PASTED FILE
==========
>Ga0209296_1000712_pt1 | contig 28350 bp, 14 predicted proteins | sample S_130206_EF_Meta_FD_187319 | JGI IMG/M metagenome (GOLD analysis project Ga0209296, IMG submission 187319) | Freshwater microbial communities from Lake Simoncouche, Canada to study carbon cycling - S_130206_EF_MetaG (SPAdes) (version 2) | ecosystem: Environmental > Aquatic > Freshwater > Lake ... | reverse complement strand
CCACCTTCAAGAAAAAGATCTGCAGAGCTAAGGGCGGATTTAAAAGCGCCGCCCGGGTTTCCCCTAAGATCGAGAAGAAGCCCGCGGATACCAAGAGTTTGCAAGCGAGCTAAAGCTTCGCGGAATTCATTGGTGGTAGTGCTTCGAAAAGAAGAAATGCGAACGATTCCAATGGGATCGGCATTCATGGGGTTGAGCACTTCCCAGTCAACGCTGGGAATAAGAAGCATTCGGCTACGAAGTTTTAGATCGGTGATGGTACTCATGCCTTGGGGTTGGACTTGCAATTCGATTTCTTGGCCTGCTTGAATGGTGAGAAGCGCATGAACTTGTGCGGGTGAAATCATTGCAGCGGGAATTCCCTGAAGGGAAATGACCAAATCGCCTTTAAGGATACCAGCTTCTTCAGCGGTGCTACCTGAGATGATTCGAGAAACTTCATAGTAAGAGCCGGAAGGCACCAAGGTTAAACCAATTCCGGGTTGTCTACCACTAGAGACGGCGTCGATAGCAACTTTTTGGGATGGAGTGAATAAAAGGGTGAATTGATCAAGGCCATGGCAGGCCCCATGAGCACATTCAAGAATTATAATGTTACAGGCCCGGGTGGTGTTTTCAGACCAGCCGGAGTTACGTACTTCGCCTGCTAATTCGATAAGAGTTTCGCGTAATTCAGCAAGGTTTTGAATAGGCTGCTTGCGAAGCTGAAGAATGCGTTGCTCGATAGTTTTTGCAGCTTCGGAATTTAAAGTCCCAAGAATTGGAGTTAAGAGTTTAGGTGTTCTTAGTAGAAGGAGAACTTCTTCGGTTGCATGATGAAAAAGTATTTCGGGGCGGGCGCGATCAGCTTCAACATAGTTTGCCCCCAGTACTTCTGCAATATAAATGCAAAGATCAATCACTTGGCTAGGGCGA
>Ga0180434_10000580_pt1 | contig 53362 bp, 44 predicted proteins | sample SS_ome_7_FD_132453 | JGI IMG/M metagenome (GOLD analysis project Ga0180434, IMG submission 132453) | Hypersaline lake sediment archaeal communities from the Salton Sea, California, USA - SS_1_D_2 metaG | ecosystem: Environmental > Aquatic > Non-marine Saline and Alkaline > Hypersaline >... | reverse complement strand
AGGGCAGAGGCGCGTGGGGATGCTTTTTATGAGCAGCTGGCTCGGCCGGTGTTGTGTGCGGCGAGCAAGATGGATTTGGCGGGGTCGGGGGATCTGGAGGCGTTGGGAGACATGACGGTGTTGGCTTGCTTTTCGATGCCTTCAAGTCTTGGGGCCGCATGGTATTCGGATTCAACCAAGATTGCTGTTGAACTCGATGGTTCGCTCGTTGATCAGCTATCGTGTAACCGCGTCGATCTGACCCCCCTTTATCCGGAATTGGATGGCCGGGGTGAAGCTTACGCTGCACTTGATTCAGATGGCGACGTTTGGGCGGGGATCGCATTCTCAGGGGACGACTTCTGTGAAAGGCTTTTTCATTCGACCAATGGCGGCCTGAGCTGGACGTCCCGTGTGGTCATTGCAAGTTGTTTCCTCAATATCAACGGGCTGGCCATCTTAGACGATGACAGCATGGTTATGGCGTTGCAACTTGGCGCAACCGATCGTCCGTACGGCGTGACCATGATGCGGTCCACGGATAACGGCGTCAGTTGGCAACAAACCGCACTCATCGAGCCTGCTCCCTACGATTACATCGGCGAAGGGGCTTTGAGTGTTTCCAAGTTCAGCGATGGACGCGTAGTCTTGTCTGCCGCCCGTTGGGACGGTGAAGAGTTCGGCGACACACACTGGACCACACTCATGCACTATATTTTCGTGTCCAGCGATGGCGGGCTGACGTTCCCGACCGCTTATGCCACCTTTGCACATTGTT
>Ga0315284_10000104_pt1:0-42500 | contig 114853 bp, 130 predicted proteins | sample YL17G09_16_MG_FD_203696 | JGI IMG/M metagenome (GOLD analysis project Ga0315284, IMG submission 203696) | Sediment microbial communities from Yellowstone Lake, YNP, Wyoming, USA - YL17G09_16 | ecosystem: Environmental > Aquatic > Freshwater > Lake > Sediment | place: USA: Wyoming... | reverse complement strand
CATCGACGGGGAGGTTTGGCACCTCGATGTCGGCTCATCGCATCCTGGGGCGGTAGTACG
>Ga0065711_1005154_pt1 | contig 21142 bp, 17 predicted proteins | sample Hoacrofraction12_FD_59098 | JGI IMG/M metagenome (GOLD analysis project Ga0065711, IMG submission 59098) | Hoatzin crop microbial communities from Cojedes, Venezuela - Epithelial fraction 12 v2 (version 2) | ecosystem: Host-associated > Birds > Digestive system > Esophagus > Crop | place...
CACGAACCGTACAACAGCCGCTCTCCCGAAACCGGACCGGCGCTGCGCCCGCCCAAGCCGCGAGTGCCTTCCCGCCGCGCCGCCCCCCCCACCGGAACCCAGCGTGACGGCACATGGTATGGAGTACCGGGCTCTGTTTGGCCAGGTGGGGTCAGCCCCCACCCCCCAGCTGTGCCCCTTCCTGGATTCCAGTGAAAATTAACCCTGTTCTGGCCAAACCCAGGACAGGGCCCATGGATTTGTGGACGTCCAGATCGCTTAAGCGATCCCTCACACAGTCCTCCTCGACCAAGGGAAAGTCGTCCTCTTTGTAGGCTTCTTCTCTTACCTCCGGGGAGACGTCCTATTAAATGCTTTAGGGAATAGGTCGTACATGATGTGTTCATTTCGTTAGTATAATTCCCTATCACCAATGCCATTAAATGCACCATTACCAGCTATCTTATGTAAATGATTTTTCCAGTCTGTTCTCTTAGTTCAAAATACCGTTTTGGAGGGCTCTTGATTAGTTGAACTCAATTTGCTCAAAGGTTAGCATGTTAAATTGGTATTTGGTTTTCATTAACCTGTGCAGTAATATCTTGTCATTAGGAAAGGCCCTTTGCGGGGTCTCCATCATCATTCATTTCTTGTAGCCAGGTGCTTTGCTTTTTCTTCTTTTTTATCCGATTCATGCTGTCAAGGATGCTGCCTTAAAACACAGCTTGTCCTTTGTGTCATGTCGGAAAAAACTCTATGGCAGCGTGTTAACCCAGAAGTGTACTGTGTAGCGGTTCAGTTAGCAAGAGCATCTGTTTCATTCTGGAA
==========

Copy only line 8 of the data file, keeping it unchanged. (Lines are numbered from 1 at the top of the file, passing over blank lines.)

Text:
CACGAACCGTACAACAGCCGCTCTCCCGAAACCGGACCGGCGCTGCGCCCGCCCAAGCCGCGAGTGCCTTCCCGCCGCGCCGCCCCCCCCACCGGAACCCAGCGTGACGGCACATGGTATGGAGTACCGGGCTCTGTTTGGCCAGGTGGGGTCAGCCCCCACCCCCCAGCTGTGCCCCTTCCTGGATTCCAGTGAAAATTAACCCTGTTCTGGCCAAACCCAGGACAGGGCCCATGGATTTGTGGACGTCCAGATCGCTTAAGCGATCCCTCACACAGTCCTCCTCGACCAAGGGAAAGTCGTCCTCTTTGTAGGCTTCTTCTCTTACCTCCGGGGAGACGTCCTATTAAATGCTTTAGGGAATAGGTCGTACATGATGTGTTCATTTCGTTAGTATAATTCCCTATCACCAATGCCATTAAATGCACCATTACCAGCTATCTTATGTAAATGATTTTTCCAGTCTGTTCTCTTAGTTCAAAATACCGTTTTGGAGGGCTCTTGATTAGTTGAACTCAATTTGCTCAAAGGTTAGCATGTTAAATTGGTATTTGGTTTTCATTAACCTGTGCAGTAATATCTTGTCATTAGGAAAGGCCCTTTGCGGGGTCTCCATCATCATTCATTTCTTGTAGCCAGGTGCTTTGCTTTTTCTTCTTTTTTATCCGATTCATGCTGTCAAGGATGCTGCCTTAAAACACAGCTTGTCCTTTGTGTCATGTCGGAAAAAACTCTATGGCAGCGTGTTAACCCAGAAGTGTACTGTGTAGCGGTTCAGTTAGCAAGAGCATCTGTTTCATTCTGGAA